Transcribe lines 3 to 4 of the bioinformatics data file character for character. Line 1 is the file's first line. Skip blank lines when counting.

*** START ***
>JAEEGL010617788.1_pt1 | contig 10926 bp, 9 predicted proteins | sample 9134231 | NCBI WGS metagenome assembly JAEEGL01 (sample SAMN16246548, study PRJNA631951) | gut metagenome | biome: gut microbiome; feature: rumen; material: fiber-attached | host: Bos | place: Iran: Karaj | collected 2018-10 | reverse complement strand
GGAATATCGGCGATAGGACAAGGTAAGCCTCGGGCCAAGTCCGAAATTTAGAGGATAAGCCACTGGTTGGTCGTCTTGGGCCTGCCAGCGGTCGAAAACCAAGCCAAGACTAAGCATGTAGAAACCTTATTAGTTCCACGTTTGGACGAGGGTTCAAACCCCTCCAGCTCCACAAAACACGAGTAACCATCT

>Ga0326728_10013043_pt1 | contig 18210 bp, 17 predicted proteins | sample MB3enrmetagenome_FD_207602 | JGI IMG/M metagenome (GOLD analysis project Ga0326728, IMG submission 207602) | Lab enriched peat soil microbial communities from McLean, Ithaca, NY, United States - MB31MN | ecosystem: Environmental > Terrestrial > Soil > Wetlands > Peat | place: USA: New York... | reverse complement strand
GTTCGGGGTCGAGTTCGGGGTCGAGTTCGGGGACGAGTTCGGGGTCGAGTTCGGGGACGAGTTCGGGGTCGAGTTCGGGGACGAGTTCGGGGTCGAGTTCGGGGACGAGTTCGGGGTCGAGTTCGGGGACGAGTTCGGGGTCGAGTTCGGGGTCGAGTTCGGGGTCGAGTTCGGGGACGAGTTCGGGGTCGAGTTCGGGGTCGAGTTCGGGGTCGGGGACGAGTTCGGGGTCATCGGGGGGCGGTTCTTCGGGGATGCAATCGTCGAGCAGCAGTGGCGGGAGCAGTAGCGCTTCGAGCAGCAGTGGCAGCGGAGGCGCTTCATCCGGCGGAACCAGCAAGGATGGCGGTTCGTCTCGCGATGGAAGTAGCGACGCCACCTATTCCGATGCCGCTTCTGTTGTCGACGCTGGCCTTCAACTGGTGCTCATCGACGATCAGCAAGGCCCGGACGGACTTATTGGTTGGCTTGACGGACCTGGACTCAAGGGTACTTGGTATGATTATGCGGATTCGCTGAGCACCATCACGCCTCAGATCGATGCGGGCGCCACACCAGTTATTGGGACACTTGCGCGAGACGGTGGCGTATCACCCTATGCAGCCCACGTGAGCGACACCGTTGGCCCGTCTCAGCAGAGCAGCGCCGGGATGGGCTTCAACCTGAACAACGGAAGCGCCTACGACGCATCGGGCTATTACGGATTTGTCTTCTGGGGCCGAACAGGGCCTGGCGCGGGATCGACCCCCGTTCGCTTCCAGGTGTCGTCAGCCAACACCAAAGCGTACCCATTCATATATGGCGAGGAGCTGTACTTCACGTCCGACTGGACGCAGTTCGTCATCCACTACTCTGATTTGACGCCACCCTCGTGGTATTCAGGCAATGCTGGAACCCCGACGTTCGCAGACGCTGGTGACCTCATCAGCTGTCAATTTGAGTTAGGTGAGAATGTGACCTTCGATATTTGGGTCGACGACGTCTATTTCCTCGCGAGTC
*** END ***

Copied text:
>Ga0326728_10013043_pt1 | contig 18210 bp, 17 predicted proteins | sample MB3enrmetagenome_FD_207602 | JGI IMG/M metagenome (GOLD analysis project Ga0326728, IMG submission 207602) | Lab enriched peat soil microbial communities from McLean, Ithaca, NY, United States - MB31MN | ecosystem: Environmental > Terrestrial > Soil > Wetlands > Peat | place: USA: New York... | reverse complement strand
GTTCGGGGTCGAGTTCGGGGTCGAGTTCGGGGACGAGTTCGGGGTCGAGTTCGGGGACGAGTTCGGGGTCGAGTTCGGGGACGAGTTCGGGGTCGAGTTCGGGGACGAGTTCGGGGTCGAGTTCGGGGACGAGTTCGGGGTCGAGTTCGGGGTCGAGTTCGGGGTCGAGTTCGGGGACGAGTTCGGGGTCGAGTTCGGGGTCGAGTTCGGGGTCGGGGACGAGTTCGGGGTCATCGGGGGGCGGTTCTTCGGGGATGCAATCGTCGAGCAGCAGTGGCGGGAGCAGTAGCGCTTCGAGCAGCAGTGGCAGCGGAGGCGCTTCATCCGGCGGAACCAGCAAGGATGGCGGTTCGTCTCGCGATGGAAGTAGCGACGCCACCTATTCCGATGCCGCTTCTGTTGTCGACGCTGGCCTTCAACTGGTGCTCATCGACGATCAGCAAGGCCCGGACGGACTTATTGGTTGGCTTGACGGACCTGGACTCAAGGGTACTTGGTATGATTATGCGGATTCGCTGAGCACCATCACGCCTCAGATCGATGCGGGCGCCACACCAGTTATTGGGACACTTGCGCGAGACGGTGGCGTATCACCCTATGCAGCCCACGTGAGCGACACCGTTGGCCCGTCTCAGCAGAGCAGCGCCGGGATGGGCTTCAACCTGAACAACGGAAGCGCCTACGACGCATCGGGCTATTACGGATTTGTCTTCTGGGGCCGAACAGGGCCTGGCGCGGGATCGACCCCCGTTCGCTTCCAGGTGTCGTCAGCCAACACCAAAGCGTACCCATTCATATATGGCGAGGAGCTGTACTTCACGTCCGACTGGACGCAGTTCGTCATCCACTACTCTGATTTGACGCCACCCTCGTGGTATTCAGGCAATGCTGGAACCCCGACGTTCGCAGACGCTGGTGACCTCATCAGCTGTCAATTTGAGTTAGGTGAGAATGTGACCTTCGATATTTGGGTCGACGACGTCTATTTCCTCGCGAGTC